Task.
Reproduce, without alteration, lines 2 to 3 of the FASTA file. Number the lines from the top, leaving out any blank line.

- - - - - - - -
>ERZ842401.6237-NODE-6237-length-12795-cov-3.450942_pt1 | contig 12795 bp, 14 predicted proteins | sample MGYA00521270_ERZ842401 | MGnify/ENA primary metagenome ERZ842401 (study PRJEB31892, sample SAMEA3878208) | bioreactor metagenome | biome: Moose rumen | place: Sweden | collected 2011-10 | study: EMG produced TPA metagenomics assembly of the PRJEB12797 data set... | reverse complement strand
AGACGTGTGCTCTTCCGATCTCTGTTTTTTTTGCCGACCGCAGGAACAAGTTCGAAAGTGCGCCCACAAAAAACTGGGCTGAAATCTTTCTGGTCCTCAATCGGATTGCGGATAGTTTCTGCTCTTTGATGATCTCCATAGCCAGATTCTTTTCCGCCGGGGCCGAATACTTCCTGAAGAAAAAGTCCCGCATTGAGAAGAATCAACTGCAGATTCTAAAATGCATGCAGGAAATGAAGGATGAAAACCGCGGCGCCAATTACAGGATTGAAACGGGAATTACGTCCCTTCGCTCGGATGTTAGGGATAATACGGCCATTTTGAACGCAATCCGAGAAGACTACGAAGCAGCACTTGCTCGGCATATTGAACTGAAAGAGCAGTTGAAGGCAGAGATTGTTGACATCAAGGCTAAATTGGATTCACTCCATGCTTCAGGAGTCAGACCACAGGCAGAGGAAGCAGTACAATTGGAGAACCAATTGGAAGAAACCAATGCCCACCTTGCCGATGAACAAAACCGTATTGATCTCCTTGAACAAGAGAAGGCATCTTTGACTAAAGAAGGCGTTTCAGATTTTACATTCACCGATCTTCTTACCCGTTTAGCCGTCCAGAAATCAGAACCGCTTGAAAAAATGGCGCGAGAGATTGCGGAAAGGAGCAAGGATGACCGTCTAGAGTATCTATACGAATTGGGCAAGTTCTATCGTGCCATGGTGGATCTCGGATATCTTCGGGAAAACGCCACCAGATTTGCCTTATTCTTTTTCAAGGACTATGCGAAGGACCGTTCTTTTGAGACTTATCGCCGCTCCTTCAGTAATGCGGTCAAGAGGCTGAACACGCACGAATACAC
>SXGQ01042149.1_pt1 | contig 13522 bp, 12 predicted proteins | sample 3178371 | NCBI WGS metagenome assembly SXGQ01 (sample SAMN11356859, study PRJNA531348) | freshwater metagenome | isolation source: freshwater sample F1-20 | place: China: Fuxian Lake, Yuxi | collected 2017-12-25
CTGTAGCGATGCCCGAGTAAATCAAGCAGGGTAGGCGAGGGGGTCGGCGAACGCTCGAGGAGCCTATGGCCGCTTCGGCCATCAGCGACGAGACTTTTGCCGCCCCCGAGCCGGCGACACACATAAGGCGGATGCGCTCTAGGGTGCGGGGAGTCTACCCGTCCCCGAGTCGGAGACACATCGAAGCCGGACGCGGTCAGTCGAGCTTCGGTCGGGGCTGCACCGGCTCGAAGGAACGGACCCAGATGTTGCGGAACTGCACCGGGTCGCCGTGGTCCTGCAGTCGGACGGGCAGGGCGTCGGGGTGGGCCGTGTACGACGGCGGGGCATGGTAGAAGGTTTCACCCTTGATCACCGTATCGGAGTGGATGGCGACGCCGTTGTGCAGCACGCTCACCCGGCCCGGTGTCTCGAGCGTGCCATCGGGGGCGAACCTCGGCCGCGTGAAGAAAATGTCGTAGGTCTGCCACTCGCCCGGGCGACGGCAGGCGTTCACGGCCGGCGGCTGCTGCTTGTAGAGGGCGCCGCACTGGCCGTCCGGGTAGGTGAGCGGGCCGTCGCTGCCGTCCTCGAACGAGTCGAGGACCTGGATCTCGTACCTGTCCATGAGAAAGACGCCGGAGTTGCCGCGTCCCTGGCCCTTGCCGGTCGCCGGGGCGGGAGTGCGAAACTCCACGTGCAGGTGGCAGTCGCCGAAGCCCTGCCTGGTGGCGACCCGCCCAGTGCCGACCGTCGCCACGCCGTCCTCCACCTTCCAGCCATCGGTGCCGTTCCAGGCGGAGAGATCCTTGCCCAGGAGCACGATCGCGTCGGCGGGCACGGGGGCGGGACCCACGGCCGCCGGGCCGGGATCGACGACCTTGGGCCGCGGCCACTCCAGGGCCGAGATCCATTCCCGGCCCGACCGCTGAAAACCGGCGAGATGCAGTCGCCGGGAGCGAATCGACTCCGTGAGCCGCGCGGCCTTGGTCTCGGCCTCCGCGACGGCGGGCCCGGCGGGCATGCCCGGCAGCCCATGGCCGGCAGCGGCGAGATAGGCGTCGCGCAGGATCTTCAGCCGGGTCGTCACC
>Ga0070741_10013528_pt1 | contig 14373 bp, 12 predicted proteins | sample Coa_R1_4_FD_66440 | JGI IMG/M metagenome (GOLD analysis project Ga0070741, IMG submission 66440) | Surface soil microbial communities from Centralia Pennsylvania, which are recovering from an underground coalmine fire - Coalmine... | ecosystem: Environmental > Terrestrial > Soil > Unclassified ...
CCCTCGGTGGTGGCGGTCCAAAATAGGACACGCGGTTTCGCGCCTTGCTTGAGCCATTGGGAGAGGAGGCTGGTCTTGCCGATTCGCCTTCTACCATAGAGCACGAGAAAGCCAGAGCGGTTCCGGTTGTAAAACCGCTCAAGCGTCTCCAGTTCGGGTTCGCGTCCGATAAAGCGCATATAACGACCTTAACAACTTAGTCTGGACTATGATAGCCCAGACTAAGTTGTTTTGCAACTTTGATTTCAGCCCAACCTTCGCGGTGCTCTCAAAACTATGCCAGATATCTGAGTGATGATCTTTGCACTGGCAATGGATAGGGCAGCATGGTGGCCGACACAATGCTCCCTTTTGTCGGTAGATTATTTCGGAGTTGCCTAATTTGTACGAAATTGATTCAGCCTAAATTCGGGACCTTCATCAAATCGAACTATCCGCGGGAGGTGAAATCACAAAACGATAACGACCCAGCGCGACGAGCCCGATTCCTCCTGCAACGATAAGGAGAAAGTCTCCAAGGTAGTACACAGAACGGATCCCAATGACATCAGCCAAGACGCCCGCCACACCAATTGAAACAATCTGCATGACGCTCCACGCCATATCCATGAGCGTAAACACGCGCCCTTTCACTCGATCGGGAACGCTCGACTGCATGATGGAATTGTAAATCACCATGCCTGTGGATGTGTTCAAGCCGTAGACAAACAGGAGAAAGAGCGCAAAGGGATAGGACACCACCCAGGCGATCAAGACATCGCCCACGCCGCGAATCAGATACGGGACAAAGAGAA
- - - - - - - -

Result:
AGACGTGTGCTCTTCCGATCTCTGTTTTTTTTGCCGACCGCAGGAACAAGTTCGAAAGTGCGCCCACAAAAAACTGGGCTGAAATCTTTCTGGTCCTCAATCGGATTGCGGATAGTTTCTGCTCTTTGATGATCTCCATAGCCAGATTCTTTTCCGCCGGGGCCGAATACTTCCTGAAGAAAAAGTCCCGCATTGAGAAGAATCAACTGCAGATTCTAAAATGCATGCAGGAAATGAAGGATGAAAACCGCGGCGCCAATTACAGGATTGAAACGGGAATTACGTCCCTTCGCTCGGATGTTAGGGATAATACGGCCATTTTGAACGCAATCCGAGAAGACTACGAAGCAGCACTTGCTCGGCATATTGAACTGAAAGAGCAGTTGAAGGCAGAGATTGTTGACATCAAGGCTAAATTGGATTCACTCCATGCTTCAGGAGTCAGACCACAGGCAGAGGAAGCAGTACAATTGGAGAACCAATTGGAAGAAACCAATGCCCACCTTGCCGATGAACAAAACCGTATTGATCTCCTTGAACAAGAGAAGGCATCTTTGACTAAAGAAGGCGTTTCAGATTTTACATTCACCGATCTTCTTACCCGTTTAGCCGTCCAGAAATCAGAACCGCTTGAAAAAATGGCGCGAGAGATTGCGGAAAGGAGCAAGGATGACCGTCTAGAGTATCTATACGAATTGGGCAAGTTCTATCGTGCCATGGTGGATCTCGGATATCTTCGGGAAAACGCCACCAGATTTGCCTTATTCTTTTTCAAGGACTATGCGAAGGACCGTTCTTTTGAGACTTATCGCCGCTCCTTCAGTAATGCGGTCAAGAGGCTGAACACGCACGAATACAC
>SXGQ01042149.1_pt1 | contig 13522 bp, 12 predicted proteins | sample 3178371 | NCBI WGS metagenome assembly SXGQ01 (sample SAMN11356859, study PRJNA531348) | freshwater metagenome | isolation source: freshwater sample F1-20 | place: China: Fuxian Lake, Yuxi | collected 2017-12-25